[Taboo is a] behaviour that is supernaturally forbidden or regarded as immoral or improper; it deals with behaviour which is prohibited or inhibited in an apparently irrational manner (p. 18) With respect to language, Trudgill claims taboo is associated with things which are not said, and to him, the phenomenon is a broad concept which could be divided into cursing, profanity, blasphemy, obscenity, insults, sexual harassment and any form of vulgar use of language. Speaking on the concept of taboo, Saville-Troike (2003, p. 210) submits as follows:
Attitudes toward language considered taboo in a speech community are extremely strong, and violations may be sanctioned by imputations of immorality, social ostracism, and even illness or death. No topic is universally forbidden: what cannot be said in one language can be in another and vice versa. Neither are linguistic taboos arbitrary: they relate integrally to culture-specific beliefs and practices in religion or magic, decorum, and social control. The excerpt above affirms the assertions made in the introductory part of this work on the universality of the concept of taboo and the fact that it is culture-specific. Also, it can be deduced from Saville-Troike's (2003, p.210) submission that as members of different speech communities, our actions as well as utterances are guided by certain social rules embedded in our own cultures and communities. Violation of these social rules therefore generates negative reactions from the society to which we belong. There are taboos that relate to the way we sit, greet, eat, converse and observe our religious practices. For instance, in Yoruba culture (and many other African communities), it is a taboo to refer to the death of a king as one would refer to that of an ordinary individual (Okunola, 2005). Therefore, a Yoruba would say, concerning the death of a king, Oba waja "the king enters or climbs the roof' and not Oba ku "the king dies/died". The latter would portray the king as an ordinary mortal, just like every other "common" man, a view not in sync with Yoruba custom and tradition.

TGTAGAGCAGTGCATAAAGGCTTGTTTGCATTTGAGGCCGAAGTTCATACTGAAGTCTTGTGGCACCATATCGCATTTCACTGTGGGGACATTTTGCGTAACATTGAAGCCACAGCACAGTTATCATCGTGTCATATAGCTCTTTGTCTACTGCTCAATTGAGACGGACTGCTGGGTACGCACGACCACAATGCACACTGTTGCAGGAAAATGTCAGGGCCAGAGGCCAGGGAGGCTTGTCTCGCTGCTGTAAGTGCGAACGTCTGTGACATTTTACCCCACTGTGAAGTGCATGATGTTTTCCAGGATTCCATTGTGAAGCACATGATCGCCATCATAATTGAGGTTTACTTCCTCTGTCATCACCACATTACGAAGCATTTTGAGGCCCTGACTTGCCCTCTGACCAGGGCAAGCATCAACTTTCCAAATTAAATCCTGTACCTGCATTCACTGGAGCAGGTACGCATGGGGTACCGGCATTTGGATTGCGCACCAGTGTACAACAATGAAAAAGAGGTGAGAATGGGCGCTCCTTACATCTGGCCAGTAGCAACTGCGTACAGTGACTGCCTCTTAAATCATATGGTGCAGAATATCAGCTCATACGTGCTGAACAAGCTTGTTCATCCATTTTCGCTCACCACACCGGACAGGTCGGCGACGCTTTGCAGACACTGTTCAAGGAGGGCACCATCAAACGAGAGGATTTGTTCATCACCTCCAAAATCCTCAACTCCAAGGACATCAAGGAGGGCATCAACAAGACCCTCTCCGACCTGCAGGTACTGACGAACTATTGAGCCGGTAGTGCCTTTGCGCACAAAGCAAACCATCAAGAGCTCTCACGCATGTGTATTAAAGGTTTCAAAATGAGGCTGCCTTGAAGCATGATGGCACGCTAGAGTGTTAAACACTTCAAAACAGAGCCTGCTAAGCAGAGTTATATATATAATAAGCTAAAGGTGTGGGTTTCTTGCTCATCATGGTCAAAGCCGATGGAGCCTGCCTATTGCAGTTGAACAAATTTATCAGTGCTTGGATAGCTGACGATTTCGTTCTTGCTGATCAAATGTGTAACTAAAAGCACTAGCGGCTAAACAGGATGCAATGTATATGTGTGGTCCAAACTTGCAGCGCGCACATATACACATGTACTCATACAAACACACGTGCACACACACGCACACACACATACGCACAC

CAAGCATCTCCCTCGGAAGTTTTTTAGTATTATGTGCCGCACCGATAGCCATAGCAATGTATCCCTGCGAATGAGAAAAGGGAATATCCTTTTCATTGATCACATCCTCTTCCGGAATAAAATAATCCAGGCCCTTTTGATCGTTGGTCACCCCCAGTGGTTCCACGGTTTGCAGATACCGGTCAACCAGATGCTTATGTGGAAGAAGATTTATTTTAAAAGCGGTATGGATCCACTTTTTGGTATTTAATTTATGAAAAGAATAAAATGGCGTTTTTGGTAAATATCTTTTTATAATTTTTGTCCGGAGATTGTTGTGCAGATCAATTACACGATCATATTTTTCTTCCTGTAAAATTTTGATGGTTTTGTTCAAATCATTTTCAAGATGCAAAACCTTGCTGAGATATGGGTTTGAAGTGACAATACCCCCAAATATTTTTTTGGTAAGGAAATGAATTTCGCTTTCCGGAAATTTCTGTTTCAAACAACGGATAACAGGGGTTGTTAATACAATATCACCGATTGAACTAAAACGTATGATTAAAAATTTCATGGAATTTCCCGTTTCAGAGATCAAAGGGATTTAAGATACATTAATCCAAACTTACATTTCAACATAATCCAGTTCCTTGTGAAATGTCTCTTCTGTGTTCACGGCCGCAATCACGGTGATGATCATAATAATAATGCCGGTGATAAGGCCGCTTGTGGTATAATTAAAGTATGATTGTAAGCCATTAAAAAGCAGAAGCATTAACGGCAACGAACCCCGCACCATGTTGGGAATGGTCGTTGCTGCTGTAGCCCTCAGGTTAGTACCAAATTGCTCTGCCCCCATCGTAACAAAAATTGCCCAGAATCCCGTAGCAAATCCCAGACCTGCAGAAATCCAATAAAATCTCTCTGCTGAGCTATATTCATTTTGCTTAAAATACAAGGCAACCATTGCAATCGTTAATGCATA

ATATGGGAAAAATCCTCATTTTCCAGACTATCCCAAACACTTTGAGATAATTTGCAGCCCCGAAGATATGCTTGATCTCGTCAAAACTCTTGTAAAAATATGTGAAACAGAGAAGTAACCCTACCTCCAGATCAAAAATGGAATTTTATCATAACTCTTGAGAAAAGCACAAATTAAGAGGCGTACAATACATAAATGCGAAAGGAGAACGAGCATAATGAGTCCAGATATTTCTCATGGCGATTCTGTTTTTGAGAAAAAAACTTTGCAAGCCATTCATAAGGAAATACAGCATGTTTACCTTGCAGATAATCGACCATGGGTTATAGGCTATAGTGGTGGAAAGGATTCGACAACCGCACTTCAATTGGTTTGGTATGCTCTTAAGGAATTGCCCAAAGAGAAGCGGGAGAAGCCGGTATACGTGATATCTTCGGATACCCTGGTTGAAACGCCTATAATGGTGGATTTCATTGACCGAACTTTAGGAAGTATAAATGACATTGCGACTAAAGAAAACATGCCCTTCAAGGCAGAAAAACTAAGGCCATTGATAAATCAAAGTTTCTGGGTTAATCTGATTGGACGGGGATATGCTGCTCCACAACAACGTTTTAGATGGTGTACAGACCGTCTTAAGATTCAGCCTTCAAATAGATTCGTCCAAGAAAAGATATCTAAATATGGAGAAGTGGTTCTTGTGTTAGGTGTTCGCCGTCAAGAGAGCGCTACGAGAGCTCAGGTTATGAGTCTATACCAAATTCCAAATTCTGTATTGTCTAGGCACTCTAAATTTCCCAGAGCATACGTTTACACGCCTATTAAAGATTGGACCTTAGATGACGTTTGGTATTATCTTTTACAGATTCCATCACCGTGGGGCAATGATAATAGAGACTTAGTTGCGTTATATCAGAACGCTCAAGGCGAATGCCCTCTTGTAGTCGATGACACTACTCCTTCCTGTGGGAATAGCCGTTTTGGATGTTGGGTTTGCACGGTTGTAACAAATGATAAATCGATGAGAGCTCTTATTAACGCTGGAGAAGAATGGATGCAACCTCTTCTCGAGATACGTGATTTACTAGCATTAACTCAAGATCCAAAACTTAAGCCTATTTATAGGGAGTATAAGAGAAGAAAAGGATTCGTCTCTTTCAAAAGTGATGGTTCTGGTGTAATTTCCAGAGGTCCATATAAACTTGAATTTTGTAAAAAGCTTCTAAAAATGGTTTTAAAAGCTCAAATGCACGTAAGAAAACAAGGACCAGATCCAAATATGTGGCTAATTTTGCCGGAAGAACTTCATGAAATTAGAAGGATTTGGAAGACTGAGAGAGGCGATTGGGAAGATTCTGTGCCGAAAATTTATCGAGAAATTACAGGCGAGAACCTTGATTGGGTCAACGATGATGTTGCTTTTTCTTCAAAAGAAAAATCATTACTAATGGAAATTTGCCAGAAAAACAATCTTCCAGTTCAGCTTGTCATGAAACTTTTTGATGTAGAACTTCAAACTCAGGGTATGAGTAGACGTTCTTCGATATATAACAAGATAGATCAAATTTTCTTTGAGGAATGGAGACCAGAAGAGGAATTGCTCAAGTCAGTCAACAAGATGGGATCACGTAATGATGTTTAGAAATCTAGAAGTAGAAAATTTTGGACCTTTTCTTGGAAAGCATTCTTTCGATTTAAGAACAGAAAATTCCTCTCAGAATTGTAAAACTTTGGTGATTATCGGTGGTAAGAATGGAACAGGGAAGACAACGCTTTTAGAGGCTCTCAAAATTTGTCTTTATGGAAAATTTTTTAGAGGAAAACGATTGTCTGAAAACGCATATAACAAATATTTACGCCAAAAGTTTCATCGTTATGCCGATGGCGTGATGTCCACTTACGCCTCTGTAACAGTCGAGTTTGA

Obviously following the positions of the scholars stated above, Battistella (2005, p.38) sees taboo words as offensive language which can be variously categorised: epithets, profanity and obscenity. Just as we have taboos related to family life and activities, we have taboos for religious practices. In fact, with respect to religious taboos (which is the focus of our work here), Saville-Troike (2003, p. 210), citing the views of scholars like Frazer (1922); Leslau (1959); and Smal-Stocki (1950) posits thus:
Taboos related to religion or magic may affect a wide range of linguistic phenomena, and include animal-name avoidances in many speech communities. It may be believed that animals or spirits understand human language, and that mentioning their names would either drive them away (undesirable if one is hunting), or attract them near where they might inflict harm. Related to this belief are the restriction in the former Bangalam Upper Congo against using men's names at home while they are fishing; replacing an animal name with a semantically unrelated word which begins with the same sound (e.g., zagwara 'leopard' becomes zambwara 'disc of wood to cut bread') in Ethiopia; and the substitution of a metaphorical expression for the animal terms (e.g. calling a wolf "uncle" or "nice little dog") by peasants in the Ukraine. In relation to the above, Nwoye (1985) comments on the...